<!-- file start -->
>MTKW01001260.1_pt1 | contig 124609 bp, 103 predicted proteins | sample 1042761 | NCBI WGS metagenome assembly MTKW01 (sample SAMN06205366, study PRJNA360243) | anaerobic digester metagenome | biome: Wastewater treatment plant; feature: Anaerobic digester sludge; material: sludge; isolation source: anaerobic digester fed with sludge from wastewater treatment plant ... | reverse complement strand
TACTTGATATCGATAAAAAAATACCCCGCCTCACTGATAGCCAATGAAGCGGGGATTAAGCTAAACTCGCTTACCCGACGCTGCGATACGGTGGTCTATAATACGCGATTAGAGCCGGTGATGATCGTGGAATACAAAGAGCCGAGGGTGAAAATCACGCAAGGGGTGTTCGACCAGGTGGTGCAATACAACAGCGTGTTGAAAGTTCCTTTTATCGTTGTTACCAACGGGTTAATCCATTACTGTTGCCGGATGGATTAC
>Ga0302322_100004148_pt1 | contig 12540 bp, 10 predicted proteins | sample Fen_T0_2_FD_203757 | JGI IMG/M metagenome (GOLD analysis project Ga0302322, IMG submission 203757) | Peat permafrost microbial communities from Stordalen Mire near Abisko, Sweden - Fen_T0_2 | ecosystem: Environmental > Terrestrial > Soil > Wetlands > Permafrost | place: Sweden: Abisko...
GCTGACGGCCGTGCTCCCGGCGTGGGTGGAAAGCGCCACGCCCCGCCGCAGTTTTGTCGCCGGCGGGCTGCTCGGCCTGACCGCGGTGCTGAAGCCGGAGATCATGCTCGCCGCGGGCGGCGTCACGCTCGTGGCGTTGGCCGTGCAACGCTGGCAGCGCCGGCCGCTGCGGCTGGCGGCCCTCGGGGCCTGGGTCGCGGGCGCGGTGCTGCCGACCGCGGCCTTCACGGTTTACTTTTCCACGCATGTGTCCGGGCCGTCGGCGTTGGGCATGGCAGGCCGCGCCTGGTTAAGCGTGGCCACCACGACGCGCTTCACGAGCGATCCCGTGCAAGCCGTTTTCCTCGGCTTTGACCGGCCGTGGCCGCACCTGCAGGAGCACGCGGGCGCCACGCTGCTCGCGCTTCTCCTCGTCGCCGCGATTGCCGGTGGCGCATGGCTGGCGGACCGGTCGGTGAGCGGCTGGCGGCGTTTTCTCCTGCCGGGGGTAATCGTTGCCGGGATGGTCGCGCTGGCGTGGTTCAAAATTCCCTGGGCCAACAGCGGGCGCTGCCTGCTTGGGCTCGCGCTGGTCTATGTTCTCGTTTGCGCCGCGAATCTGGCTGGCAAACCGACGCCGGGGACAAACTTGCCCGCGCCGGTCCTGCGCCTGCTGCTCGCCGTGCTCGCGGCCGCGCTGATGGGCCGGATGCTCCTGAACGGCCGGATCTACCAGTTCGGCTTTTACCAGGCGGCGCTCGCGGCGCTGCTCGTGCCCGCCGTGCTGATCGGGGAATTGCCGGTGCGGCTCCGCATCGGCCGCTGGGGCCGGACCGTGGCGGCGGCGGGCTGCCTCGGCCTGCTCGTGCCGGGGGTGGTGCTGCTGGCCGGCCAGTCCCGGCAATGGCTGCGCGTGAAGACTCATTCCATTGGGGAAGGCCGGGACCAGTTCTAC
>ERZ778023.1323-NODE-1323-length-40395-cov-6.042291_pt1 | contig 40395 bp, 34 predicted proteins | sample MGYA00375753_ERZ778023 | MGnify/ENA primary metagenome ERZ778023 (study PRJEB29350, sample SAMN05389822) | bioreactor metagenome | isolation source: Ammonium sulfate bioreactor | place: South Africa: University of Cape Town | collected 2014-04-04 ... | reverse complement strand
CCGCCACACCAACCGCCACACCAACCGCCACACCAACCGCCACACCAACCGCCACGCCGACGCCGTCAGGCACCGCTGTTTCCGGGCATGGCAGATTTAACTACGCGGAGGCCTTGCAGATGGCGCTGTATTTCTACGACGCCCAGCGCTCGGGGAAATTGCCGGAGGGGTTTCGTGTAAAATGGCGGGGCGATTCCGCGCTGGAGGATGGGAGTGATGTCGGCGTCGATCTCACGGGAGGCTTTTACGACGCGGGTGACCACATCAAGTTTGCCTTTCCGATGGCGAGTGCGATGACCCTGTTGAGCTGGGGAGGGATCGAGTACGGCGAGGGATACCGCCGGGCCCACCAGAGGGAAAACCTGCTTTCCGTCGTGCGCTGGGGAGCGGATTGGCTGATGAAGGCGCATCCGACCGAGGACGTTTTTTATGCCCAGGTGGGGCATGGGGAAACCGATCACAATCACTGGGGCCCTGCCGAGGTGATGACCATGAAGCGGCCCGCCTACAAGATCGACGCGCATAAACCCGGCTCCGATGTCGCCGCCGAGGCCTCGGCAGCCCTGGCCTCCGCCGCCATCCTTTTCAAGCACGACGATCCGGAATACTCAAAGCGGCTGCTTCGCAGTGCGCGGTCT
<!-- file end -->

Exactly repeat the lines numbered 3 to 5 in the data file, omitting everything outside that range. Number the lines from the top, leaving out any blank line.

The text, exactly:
>Ga0302322_100004148_pt1 | contig 12540 bp, 10 predicted proteins | sample Fen_T0_2_FD_203757 | JGI IMG/M metagenome (GOLD analysis project Ga0302322, IMG submission 203757) | Peat permafrost microbial communities from Stordalen Mire near Abisko, Sweden - Fen_T0_2 | ecosystem: Environmental > Terrestrial > Soil > Wetlands > Permafrost | place: Sweden: Abisko...
GCTGACGGCCGTGCTCCCGGCGTGGGTGGAAAGCGCCACGCCCCGCCGCAGTTTTGTCGCCGGCGGGCTGCTCGGCCTGACCGCGGTGCTGAAGCCGGAGATCATGCTCGCCGCGGGCGGCGTCACGCTCGTGGCGTTGGCCGTGCAACGCTGGCAGCGCCGGCCGCTGCGGCTGGCGGCCCTCGGGGCCTGGGTCGCGGGCGCGGTGCTGCCGACCGCGGCCTTCACGGTTTACTTTTCCACGCATGTGTCCGGGCCGTCGGCGTTGGGCATGGCAGGCCGCGCCTGGTTAAGCGTGGCCACCACGACGCGCTTCACGAGCGATCCCGTGCAAGCCGTTTTCCTCGGCTTTGACCGGCCGTGGCCGCACCTGCAGGAGCACGCGGGCGCCACGCTGCTCGCGCTTCTCCTCGTCGCCGCGATTGCCGGTGGCGCATGGCTGGCGGACCGGTCGGTGAGCGGCTGGCGGCGTTTTCTCCTGCCGGGGGTAATCGTTGCCGGGATGGTCGCGCTGGCGTGGTTCAAAATTCCCTGGGCCAACAGCGGGCGCTGCCTGCTTGGGCTCGCGCTGGTCTATGTTCTCGTTTGCGCCGCGAATCTGGCTGGCAAACCGACGCCGGGGACAAACTTGCCCGCGCCGGTCCTGCGCCTGCTGCTCGCCGTGCTCGCGGCCGCGCTGATGGGCCGGATGCTCCTGAACGGCCGGATCTACCAGTTCGGCTTTTACCAGGCGGCGCTCGCGGCGCTGCTCGTGCCCGCCGTGCTGATCGGGGAATTGCCGGTGCGGCTCCGCATCGGCCGCTGGGGCCGGACCGTGGCGGCGGCGGGCTGCCTCGGCCTGCTCGTGCCGGGGGTGGTGCTGCTGGCCGGCCAGTCCCGGCAATGGCTGCGCGTGAAGACTCATTCCATTGGGGAAGGCCGGGACCAGTTCTAC
>ERZ778023.1323-NODE-1323-length-40395-cov-6.042291_pt1 | contig 40395 bp, 34 predicted proteins | sample MGYA00375753_ERZ778023 | MGnify/ENA primary metagenome ERZ778023 (study PRJEB29350, sample SAMN05389822) | bioreactor metagenome | isolation source: Ammonium sulfate bioreactor | place: South Africa: University of Cape Town | collected 2014-04-04 ... | reverse complement strand